There are those who swim in lakes, rivers, ponds, the sea. There are those who swim in chemical swimming pools. (By chemical swimming pools, I mean the ones we usually see – lined with blue tiles and filled with water that smells of chlorine or some other sterilising chemical.) How many have come across a pool that is a cross between the two? A pool that has been created by the hand of man, in the same way as a garden pond, but which can be swum in? Not only because of its size, but because the water is clean enough to swim in, just as the sea, rivers and lakes are. These are Natural Swimming Pools, gaining popularity all over the world, mainly among private pool owners but also in the realm of public pools.
Why do people choose the natural pool over the chemical one? Here are some reasons in people's own words:
“It reminds me of my childhood.” (This usually comes from people over 40. Urban-raised youth rarely has memories of swimming in ponds and similar small bodies of water.)
“I am allergic to chlorine.”
“It's my water garden – a part of my garden in every season.”
“It's so ecological.”
“It makes me feel a part of nature, like walking in a forest or climbing a mountain.”
How does a natural pool function?
Think first of how a chemical pool functions. There is all the water. To make sure that the water stays clean, i.e., free of particles that could putrefy, there is a system of circulation so that the water can pass through filters. This 'cleaning', however, isn't enough. Bacteria cannot be eliminated by filtering – and if people have to enter the water and swim, they need water that is free of harmful bacteria. (Keeping in mind always that every person who enters releases substances into the water that could be harmful to other swimmers.) The solution, then, is to introduce a substance that effectively kills these pathogens and keeps on killing them. Chlorine.
Coming back to our original question: How does a natural pool function?
To begin with, you have to understand that a natural pool is made up of two specific areas – the swimming area and the regeneration area. The regeneration area is the part given over to the plants and the gravel (or clay) that the plants are rooted in – the part that gives the pool its natural look. And the swimming area is the part that is used by swimmers.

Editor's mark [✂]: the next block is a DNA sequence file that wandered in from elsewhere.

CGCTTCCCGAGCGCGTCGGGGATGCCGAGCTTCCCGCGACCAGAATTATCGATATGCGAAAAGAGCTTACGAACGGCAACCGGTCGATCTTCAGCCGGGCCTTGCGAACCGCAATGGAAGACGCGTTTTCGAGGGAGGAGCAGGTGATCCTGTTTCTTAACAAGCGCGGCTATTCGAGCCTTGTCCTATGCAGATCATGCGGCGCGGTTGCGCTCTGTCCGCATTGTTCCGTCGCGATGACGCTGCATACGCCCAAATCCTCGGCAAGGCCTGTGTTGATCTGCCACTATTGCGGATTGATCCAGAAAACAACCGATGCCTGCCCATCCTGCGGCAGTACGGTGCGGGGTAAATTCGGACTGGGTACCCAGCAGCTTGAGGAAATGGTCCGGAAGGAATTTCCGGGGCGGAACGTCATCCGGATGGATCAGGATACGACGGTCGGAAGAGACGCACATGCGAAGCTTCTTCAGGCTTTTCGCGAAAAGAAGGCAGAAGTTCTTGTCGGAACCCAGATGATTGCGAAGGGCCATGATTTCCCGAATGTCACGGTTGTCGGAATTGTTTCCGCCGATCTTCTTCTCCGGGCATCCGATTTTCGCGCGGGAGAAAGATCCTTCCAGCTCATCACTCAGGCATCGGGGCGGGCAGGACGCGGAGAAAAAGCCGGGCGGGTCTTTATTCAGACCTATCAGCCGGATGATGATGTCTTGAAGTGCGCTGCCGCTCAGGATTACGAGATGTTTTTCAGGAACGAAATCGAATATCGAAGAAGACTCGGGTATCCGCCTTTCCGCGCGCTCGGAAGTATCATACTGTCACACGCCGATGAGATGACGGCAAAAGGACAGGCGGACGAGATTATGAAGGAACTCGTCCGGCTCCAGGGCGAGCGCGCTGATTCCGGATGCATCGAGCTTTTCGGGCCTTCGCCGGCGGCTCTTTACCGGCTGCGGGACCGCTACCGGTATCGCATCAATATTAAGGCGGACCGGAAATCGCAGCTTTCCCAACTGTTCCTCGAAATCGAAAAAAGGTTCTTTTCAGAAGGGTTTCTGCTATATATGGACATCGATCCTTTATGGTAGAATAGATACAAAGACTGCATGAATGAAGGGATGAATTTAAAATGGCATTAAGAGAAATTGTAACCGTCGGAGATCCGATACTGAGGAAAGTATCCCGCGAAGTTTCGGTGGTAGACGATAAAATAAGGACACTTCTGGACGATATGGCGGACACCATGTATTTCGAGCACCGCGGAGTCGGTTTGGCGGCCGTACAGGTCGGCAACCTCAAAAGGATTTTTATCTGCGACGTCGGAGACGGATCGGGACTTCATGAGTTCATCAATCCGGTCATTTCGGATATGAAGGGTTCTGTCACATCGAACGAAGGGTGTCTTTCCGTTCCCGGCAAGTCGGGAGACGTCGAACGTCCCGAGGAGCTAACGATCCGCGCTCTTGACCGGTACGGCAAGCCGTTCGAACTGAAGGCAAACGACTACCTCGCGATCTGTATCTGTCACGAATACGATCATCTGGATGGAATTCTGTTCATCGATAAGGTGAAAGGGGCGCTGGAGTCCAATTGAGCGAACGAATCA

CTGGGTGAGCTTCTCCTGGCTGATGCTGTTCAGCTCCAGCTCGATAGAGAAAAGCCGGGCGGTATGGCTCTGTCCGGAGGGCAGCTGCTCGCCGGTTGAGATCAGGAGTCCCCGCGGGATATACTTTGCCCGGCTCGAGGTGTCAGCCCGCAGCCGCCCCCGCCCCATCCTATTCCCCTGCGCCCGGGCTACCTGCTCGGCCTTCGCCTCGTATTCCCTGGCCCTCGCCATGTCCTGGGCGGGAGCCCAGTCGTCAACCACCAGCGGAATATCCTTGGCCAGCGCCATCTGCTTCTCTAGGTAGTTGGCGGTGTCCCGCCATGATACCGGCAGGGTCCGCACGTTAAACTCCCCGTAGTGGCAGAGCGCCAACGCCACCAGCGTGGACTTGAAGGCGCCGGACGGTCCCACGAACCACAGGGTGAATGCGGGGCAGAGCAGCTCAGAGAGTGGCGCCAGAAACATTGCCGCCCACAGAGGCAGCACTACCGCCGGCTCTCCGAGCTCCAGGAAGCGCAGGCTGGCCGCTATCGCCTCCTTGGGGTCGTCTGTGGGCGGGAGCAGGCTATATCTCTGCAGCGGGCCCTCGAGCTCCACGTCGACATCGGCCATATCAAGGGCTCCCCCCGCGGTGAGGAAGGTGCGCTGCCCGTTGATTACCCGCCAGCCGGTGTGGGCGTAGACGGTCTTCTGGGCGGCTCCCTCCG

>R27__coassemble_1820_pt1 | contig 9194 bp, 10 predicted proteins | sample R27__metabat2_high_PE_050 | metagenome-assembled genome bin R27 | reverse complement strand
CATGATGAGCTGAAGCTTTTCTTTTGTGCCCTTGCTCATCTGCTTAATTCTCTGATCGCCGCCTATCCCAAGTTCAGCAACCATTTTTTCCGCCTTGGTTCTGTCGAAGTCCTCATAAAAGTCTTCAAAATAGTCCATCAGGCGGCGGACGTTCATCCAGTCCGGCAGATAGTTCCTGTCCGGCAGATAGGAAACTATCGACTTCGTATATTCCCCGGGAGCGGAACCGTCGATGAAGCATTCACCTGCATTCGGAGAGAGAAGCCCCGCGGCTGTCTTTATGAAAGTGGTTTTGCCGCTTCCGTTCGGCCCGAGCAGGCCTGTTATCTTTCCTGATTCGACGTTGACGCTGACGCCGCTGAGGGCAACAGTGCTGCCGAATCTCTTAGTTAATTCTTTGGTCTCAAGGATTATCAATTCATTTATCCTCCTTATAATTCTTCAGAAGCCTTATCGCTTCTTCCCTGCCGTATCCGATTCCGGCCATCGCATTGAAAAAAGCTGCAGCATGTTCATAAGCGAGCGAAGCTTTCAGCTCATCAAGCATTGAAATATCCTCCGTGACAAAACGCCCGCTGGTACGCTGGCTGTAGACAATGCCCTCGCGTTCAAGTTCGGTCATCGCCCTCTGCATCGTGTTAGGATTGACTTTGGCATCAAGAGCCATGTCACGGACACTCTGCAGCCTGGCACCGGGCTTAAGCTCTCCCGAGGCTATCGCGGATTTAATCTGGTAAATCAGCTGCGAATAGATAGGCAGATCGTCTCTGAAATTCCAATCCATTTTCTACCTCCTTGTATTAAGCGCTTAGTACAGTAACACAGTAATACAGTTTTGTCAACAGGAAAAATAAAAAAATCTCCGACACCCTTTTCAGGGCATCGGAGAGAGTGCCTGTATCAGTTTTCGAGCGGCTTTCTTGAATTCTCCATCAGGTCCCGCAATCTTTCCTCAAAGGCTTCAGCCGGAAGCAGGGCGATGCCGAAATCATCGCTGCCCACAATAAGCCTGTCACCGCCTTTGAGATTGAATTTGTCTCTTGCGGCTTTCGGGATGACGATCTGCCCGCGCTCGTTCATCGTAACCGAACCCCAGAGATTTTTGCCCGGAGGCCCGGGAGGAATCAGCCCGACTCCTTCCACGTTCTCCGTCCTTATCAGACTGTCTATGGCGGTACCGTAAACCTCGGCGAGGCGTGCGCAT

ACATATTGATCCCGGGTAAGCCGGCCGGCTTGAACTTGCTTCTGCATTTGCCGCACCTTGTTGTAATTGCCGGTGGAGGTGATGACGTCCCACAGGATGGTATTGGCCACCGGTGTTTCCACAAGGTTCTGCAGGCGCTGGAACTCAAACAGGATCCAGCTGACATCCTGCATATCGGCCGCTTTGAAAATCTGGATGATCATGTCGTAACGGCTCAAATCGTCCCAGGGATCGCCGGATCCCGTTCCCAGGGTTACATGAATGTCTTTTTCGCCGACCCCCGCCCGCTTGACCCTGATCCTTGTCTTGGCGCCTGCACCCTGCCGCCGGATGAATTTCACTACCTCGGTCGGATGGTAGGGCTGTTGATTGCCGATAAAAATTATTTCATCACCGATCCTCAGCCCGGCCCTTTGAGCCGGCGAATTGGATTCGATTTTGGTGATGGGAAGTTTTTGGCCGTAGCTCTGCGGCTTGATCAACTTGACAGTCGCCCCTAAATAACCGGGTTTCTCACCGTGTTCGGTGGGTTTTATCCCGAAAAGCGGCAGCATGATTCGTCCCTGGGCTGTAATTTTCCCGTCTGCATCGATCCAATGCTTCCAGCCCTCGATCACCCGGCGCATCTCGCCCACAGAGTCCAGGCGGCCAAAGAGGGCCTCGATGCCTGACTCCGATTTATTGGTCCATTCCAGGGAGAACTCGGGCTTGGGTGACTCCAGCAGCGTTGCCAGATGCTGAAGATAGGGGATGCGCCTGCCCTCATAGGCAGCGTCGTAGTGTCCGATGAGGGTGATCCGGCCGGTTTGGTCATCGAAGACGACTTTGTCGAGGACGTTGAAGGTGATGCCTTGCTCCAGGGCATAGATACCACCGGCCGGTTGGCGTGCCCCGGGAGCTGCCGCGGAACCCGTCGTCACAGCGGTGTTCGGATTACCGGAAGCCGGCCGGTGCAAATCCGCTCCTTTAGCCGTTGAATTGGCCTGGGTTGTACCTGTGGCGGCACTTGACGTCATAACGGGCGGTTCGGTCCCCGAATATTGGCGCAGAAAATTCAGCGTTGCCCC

This tells us that the plants and the gravel are actively involved in the regeneration, or the purification, of the water. How? It's quite simple: putting together these natural elements creates an ecosystem. An ecosystem is when a set of (organic and inorganic) elements live together and are interdependent for their well-being (the well-being of the individual and the well-being of the species). These elements are: the water (of course), the gravel and the aquatic plants. Other contributors to the ecosystem, such as animals and bacteria, come uninvited and do not need to be put in. This ecosystem maintains itself with a little help from the hand of man. The help consists in the circulation and filtering of the water. Circulation is required so that the water can pass through filters, thus removing the larger debris (such as fallen leaves or dead animal matter). But this 'cleaning' does not mean that the water is pure and safe for bathing in. For this, the water has to pass through a biological filter, i.e., the gravel.
To sum up, this is how the water is kept clean:
plants use decomposed matter so that there is no waste buildup in the water
filters remove larger debris (that would also decompose naturally and be absorbed by the plants but over a longer period of time)
the water, as it circulates, passes through the gravel and is now pure in the same way as spring water is pure. The purification is done by the earth's own metabolic processes. In such a setting, there is no place for pathogens.
A natural balance comes into being, forming a living, dynamic, ecosystem. A human brings together the plants, the water and its circulation; Nature does the rest. Animals come along – water fleas, pond skaters, dragon flies and frogs find a home for themselves or their offspring; birds and bats fly in to feed off the insects or their larvae; everyone contributes to the upkeep of the 'house'. There are those pool-owners who introduce fish as well, making the family larger. And this can invite fish-eating birds... “The more, the merrier.”
That, in a nutshell, is a Natural Swimming Pool. Try one and you'll never want to enter a chemical pool again.